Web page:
Everyone loves an underdog. Luckily, every big sports tournament has at least one improbable team, the Cinderella who really shouldn’t be there by any laws of nature or logic, but is there anyway. For most, it’s a case of “just being nominated is the real victory,” but for some, the dream is a gift that just keeps giving.

Welcome to the story of Iceland at the UEFA Euro 2016 soccer tournament in France right now.

Iceland is the smallest country to qualify for a major soccer tournament in the history of ever – and they have quickly become everyone’s favorite team to cheer for.*

What does Iceland’s run at the Euro 2016 tournament tell us about the country? Let’s find out.

Iceland is a very small country.

It’s one thing to say it’s the smallest to ever be in a soccer tournament, but big numbers can be hard to grasp without context. So, here’s some context:


Being a small country means that every Icelander is pretty much expected to wear many hats. It goes with the (very small) territory. Case in point:

Not only that, Iceland’s goalkeeper, Hannes Þór Halldórsson, is a director and left a full-time gig at a film studio in Iceland in order to play in the tournament. He was behind the video for his country’s entry into the wildly weird Eurovision Song Contest in 2012:

The studio says they’re holding Halldórsson’s spot for him, should he want to return to work after the tournament is over.

So, how did such a tiny nation manage to put together a team good enough to beat England? Simple:


Icelanders are tough.

The weather in Iceland is such that playing on outdoor soccer fields is impossible most of the year.



In 1998, the Icelandic team’s training ground was inside a building primarily used for horse shows.

“We were playing on gravel, in horse s—, all that,” says Gunnleifur Gunnleifsson, an Icelandic goalkeeper. “It was just once or twice a week. And when we weren’t there, the horses would come in.”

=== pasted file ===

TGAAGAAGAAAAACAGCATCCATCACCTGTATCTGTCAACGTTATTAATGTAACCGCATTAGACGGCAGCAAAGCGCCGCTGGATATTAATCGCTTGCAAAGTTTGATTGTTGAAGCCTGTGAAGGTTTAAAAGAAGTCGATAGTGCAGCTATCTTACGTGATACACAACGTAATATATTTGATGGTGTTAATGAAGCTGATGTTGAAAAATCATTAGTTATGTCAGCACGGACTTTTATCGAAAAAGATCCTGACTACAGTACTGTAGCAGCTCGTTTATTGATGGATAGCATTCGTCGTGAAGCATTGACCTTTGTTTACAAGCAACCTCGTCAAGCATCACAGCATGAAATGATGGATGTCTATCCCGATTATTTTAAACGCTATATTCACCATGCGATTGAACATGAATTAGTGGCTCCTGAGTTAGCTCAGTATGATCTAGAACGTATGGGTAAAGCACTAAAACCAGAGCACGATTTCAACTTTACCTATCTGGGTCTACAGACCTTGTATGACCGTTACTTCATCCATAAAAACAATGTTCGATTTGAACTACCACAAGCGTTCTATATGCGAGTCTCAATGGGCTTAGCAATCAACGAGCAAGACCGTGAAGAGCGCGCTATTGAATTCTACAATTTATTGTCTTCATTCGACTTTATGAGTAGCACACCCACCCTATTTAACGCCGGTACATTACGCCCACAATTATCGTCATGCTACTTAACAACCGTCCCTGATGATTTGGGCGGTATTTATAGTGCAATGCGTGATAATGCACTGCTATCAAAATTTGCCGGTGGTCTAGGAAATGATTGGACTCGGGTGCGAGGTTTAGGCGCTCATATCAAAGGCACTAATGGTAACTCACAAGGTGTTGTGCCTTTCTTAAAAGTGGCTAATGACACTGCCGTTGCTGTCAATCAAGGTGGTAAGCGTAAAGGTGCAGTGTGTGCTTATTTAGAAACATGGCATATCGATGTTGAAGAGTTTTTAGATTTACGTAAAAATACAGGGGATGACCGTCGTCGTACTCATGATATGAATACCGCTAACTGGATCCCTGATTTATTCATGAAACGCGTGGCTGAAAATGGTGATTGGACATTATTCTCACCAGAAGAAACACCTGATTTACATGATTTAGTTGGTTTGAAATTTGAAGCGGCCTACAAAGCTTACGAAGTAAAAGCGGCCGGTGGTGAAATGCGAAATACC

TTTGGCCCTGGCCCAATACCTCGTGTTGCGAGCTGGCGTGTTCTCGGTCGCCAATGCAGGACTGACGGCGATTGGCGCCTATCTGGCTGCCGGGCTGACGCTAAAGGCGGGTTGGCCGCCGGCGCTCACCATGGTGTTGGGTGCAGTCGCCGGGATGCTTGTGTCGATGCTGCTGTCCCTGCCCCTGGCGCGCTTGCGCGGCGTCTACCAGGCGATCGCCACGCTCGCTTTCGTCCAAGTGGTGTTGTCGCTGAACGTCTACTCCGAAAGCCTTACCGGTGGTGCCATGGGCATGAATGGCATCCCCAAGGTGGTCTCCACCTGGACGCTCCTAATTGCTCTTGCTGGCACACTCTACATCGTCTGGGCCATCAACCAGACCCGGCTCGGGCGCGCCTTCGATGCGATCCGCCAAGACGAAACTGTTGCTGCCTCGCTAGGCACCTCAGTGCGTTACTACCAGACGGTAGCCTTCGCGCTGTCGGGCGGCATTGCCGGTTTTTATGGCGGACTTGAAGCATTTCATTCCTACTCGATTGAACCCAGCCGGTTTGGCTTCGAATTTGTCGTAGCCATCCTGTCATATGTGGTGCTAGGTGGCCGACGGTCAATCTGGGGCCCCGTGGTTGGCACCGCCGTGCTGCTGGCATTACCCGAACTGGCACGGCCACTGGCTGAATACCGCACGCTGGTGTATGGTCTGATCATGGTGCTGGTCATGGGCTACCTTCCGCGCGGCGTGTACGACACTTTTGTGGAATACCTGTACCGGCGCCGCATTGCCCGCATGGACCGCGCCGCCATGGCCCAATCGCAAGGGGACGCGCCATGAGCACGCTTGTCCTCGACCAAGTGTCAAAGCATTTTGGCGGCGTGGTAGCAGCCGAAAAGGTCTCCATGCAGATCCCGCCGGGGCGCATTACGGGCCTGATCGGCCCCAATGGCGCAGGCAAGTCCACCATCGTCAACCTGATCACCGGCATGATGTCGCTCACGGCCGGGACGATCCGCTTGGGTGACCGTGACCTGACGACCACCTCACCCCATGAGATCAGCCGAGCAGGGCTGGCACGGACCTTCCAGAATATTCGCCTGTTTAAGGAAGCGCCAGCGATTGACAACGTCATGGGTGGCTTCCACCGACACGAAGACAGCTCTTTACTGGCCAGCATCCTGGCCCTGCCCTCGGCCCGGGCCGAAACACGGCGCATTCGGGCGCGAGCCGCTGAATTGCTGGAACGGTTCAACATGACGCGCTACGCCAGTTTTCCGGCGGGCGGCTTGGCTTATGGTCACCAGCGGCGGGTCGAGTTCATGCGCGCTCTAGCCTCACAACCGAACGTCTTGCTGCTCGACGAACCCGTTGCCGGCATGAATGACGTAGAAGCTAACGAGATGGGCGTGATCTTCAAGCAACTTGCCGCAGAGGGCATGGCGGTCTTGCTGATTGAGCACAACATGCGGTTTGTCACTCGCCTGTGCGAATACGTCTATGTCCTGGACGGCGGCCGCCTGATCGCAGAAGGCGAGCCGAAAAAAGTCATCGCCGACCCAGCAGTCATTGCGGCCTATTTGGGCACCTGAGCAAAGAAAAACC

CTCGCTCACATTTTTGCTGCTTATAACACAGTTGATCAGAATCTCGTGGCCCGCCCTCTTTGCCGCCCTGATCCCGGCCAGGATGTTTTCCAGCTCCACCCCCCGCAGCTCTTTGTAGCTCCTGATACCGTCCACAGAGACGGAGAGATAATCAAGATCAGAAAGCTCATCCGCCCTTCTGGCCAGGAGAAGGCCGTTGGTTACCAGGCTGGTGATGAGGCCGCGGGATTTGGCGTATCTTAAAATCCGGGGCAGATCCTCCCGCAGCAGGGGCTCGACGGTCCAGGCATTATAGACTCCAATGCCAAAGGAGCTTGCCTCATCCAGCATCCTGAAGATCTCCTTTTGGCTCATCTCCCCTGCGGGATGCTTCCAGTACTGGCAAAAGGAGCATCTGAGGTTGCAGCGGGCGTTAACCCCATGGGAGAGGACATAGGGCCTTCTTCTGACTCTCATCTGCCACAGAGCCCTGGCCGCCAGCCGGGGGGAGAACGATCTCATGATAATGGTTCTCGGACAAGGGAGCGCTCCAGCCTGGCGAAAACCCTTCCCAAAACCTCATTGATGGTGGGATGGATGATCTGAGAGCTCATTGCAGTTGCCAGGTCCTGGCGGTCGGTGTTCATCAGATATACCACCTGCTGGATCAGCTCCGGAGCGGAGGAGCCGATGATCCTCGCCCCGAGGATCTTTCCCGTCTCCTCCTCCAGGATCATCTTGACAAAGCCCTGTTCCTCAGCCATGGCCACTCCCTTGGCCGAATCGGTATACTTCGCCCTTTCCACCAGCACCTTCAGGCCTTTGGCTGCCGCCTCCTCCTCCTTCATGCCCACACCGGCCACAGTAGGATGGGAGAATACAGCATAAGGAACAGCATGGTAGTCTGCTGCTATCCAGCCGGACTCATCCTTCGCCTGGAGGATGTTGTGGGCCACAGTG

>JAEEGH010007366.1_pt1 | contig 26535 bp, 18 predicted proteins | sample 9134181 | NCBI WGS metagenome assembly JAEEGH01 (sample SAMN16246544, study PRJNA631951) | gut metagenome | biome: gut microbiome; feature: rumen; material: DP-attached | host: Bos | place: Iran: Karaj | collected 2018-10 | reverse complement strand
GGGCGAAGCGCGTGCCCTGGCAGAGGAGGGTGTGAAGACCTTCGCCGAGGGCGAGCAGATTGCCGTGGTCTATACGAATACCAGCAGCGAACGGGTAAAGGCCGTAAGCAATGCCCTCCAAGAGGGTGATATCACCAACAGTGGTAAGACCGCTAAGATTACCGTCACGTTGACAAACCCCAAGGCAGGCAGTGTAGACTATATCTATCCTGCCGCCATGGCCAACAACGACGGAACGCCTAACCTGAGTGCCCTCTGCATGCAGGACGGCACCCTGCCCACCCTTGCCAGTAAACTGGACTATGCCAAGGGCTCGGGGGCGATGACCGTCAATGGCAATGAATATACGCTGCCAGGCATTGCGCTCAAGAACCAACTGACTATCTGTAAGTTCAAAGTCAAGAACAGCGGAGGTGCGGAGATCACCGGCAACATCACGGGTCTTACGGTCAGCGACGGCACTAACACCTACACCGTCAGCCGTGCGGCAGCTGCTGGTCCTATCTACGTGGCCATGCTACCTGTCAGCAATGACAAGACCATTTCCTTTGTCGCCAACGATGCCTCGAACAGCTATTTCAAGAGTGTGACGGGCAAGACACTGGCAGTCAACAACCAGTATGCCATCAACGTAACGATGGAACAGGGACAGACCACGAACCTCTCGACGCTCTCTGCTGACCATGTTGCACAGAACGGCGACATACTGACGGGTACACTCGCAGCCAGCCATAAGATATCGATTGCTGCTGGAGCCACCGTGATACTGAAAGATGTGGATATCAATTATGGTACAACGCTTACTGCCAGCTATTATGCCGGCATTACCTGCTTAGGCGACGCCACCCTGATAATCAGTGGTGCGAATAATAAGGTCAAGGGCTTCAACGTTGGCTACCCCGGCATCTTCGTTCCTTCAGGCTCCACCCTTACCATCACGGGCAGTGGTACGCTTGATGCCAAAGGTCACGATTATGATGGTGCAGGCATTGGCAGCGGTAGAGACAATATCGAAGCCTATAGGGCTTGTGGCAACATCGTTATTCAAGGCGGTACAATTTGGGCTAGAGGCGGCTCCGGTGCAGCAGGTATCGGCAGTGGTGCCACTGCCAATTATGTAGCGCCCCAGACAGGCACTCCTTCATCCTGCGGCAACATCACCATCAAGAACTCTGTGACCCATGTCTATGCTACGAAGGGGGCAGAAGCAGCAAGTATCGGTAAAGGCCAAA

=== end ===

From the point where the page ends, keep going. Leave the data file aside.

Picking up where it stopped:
Two years later, the country opened its first indoor soccer field. Today, there are 30 such facilities.

Don’t think that has made Icelanders soft, however. Here, for instance, are some average Icelanders headed to the beach in summer.


(At least that’s what we can assume is happening, right? I mean, why else would they be wearing bikinis in the snow? Unless they’re just seriously hardcore? Except for the guy in the back. Maybe he’s English?)

Icelanders are proud.

During the early games, the commentators for the tournament were fond of saying that more than 8% of Iceland’s population was in France to watch their team play. That amounted to something like 27,000 people, which – if you apply those same numbers to the United States – would mean more than 25 million Americans traveling to watch their national team play.

Unheard of. Unreal.

“It’s like having your family at the game,” Iceland defender Kari Árnason said. “I know probably 50 percent of the crowd – or at least recognize them!”

No one who isn’t Icelandic (or strangely proud of being able to pronounce the name of That Volcano) can speak the language, but you don’t have to understand a word of Icelandic to completely understand the unbridled, unexpected elation that this commentator feels as he watches his team win.

And hey, if it’s not enough to just hear him, you can watch his excitement, too:

How can you not cheer right along with him? Or scream, or wail, or whatever it is that he’s doing?

It’s hard to imagine that many of the Icelandic supporters who booked trips to France, painted their faces with the national flag, donned Viking helmets, and stood to chant and clap for their boys in blue thought they would win a single game in this tournament. I’d be surprised if you could have found more than a handful of folks who, prior to the start of the first game, would have thought the team could get out of the group stage.

And that didn’t stop a single one of them from showing up in droves to support Iceland at the Euro 2016 tournament.

They’ve been cheering for their team for a good long time now, and – finally – the world is watching. We’re all rooting for Iceland now, if only so that we, too, can feel a part of arguably the coolest moment of the Euro 2016 tournament thus far:


Watch out, France. The Vikings are coming. And now they’ve got the support of the world behind them.

* Or at least second-favorite, if you happen to be a European whose country is also playing in the tournament. Unless, that is, you’re England, in which case you might well have been cheering for Iceland by the end of Monday’s game, too.

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About the author

Jessica Spiegel

Jessica Spiegel is a freelance travel writer based in Portland, Oregon. She's focused on Italy, which she covers on her online travel guide Italy Explainedand in her Italy ebook series. Jessica is eager to make sure travelers get the most our of an Italy trip, & she firmly believes there's no such thing as too much gelato.

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